Bill Butt has worn many hats in his career, from artist, writer and director to television producer thanks to his stint on the BBC’s Eyewitness nature and science series. But a long-running presence in it has been Bill Drummond, Scottish co-founder of art-pop provocateurs KFL and the man who famously burned £1 million in cash on Jura in August 1994.

Butt met Drummond through the latter’s early association with iconic Liverpool band Echo And The Bunnymen, for whom Butt would later shoot many videos, and he became a sort of unofficial third member of KLF when he joined them to shoot their unfinished road movie The White Room, intended to tie in with the duo’s hit 1991 album of the same name.

Butt also shot several KLF videos and alongside rare and previously unreleased material these and the The White Room have now been collected into a single DVD by the British Film Institute as 23 Seconds To Eternity – the first ever compilation of KLF Communication’s films.

What’s the last book you read?

Recently I’ve been reading music-based non-fiction books for research. A couple made the jump from just work to must-read: Will Sergeant’s Bunnyman: A Memoir and Echoes, and Mick Haughton’s Fried & Justified. It may be cheating to add an audiobook, but I’m currently enjoying listening to Pay Any Price, a 1983 BBC radio reading of Ted Allbeury’s spy thriller, on BBC Sounds.

What’s the last film you saw in a cinema?

Haha, easy. It was 23 Seconds To Eternity at the BFI National Film Theatre. To be honest, I’d seen it before, so it was a bit boring. But as the director I was obliged to stay for the Q&A after the screening …

What music are you currently listening to?

By order of my beloved, we wake at 6.45am to Radio Three. I do like Bach before 7am, and Croissant Corner just after 7am on a Saturday.

The Herald: Bill Butt filming in Belarus in 1991Bill Butt filming in Belarus in 1991 (Image: free)

What musical instrument do you wish you could play and why?

I have no wish to play any instrument. I’m always surrounded by people who are fantastic musicians, so I’ll leave it them. I’m too lazy.

Favourite KLF song and why?

They are all great. (Bill Drummond might read this, and I still remember the kick in the chest he gave me at Northampton Art School in 1970).

What have you watched recently that you think was completely over-rated and why?

I’m a BAFTA Film Awards judge, so I’ve watched 60 odd films in the last few weeks. Some great, some OK, some absolute stinkers. I know how much effort and risk goes into finishing a film project, though, so good luck to them all.

What has been your most formative cultural experience?

I didn’t know it at the time, but I reckon it was watching a hawker on Northampton Market in the 1960s. I was around eight years old and working on my Dad’s stall. Every Saturday a bloke selling gear out of the back of a van used to smack his children and make them cry. This attracted a disapproving crowd, and he would then start his sales patter, win them over and sell dodgy toys to the concerned parents. A brilliant lesson in performance and audience manipulation. Studying at Northampton Art School and Bristol Old Vic Theatre School come close seconds.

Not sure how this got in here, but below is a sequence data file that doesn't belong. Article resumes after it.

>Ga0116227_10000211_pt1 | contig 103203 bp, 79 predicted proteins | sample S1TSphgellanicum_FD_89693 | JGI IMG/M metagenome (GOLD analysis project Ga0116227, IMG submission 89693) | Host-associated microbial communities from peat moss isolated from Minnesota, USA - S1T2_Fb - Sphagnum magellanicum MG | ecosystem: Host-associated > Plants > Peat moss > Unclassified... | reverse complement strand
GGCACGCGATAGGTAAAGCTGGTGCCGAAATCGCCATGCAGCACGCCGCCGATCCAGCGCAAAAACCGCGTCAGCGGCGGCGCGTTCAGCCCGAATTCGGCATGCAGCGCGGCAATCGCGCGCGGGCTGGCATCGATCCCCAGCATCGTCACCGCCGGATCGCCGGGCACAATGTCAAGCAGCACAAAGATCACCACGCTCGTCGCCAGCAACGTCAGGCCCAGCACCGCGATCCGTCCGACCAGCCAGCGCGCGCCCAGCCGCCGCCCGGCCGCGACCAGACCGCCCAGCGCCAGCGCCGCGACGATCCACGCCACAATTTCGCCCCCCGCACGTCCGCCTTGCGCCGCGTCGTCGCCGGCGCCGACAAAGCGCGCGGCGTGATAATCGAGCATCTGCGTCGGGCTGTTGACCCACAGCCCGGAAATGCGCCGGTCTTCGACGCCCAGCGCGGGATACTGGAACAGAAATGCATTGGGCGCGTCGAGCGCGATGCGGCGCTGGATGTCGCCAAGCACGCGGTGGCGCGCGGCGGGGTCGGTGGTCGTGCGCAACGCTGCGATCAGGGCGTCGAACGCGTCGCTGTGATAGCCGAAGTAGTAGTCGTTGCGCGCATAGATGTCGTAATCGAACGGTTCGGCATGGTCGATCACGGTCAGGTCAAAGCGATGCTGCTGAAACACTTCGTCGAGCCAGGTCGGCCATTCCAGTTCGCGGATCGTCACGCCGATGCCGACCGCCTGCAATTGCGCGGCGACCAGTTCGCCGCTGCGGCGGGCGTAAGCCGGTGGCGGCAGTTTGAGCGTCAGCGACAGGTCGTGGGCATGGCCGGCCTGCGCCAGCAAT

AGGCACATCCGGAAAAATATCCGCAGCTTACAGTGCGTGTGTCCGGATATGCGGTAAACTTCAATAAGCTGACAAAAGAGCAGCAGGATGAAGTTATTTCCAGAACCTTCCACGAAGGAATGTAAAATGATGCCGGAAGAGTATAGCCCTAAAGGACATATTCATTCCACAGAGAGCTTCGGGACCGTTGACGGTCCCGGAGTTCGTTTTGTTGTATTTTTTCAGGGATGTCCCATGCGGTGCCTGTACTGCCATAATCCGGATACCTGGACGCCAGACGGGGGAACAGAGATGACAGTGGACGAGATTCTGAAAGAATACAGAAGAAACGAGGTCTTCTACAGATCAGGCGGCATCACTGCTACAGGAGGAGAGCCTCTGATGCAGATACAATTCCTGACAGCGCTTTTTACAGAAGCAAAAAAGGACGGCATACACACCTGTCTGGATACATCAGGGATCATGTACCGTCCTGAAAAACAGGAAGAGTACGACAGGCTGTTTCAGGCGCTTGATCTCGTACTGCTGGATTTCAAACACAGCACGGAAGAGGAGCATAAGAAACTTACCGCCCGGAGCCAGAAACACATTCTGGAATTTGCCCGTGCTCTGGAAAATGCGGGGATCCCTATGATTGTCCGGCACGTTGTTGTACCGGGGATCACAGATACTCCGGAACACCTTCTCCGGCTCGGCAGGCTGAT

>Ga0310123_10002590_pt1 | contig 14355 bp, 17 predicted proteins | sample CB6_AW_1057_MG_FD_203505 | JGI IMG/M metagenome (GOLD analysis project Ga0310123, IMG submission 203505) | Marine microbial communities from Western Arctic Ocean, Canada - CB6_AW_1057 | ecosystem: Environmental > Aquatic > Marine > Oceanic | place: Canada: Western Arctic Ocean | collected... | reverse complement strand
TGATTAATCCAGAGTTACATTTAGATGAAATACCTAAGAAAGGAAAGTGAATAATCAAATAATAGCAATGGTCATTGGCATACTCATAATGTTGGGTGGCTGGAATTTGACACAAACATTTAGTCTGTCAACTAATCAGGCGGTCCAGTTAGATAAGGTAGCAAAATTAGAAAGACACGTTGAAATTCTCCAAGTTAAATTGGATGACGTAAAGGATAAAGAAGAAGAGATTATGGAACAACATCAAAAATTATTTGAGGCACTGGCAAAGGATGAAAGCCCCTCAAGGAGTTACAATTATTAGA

What’s your go-to YouTube video?

I confess I sometimes search for old films and videos I made for many and various bands in the 1980s and 1990s, to see if the films are as bad as I remember them. They usually are.

What was the most memorable recent theatre show you saw?

It was The Score by Oliver Cotton, a play about Bach and Frederick the Great. Bach was played by Brian Cox. Of course, the performances and the play were great, but what also impressed me were the set changes. I worked as a flyman at various theatres in my youth and later worked as a set designer, so I appreciate the complexities of dropping scenery onto a revolving set! To be honest, it’s often the craft side of film and stage productions that turns me on.

Who or what do you always turn off?

6.59pm is panic stations to switch from BBC local news to Channel 4 News without hearing the opening bars of The One Show … You’re in a station or airport shop ahead of a journey. What magazine do you grab?

Private Eye. Favourite film?

The 1951 Scrooge, with Alastair Sim as Scrooge – a joy, and ahead of its time in innovative film making. It’s also a household tradition as we screen it annually (with curry and whisky) for family and friends a week before Christmas. Some friends have bailed out after watching it six or so times. More fool them! We’re also just discussing starting a new tradition of Whisky Galore on Burns Night.

If you’re a gamer, what’s your current favourite game?

I’m nearly 70 so videos games are not my thing, though I do a couple of online Sudokus with my morning coffee to get the brain in gear.

Favourite actor and why?

I can’t answer that objectively. From 1977 to 1979 I studied and taught at Bristol Old Vic Theatre School. My contemporaries included Dan Day-Lewis, Greta Scacchi, Nicholas Farrell, Miranda Richardson, Amanda Redman, Tim Bentinck, Jenny Seagrove, Nigel Cooke and Alex Jennings. Many are still good friends. So, all of the above, and many more.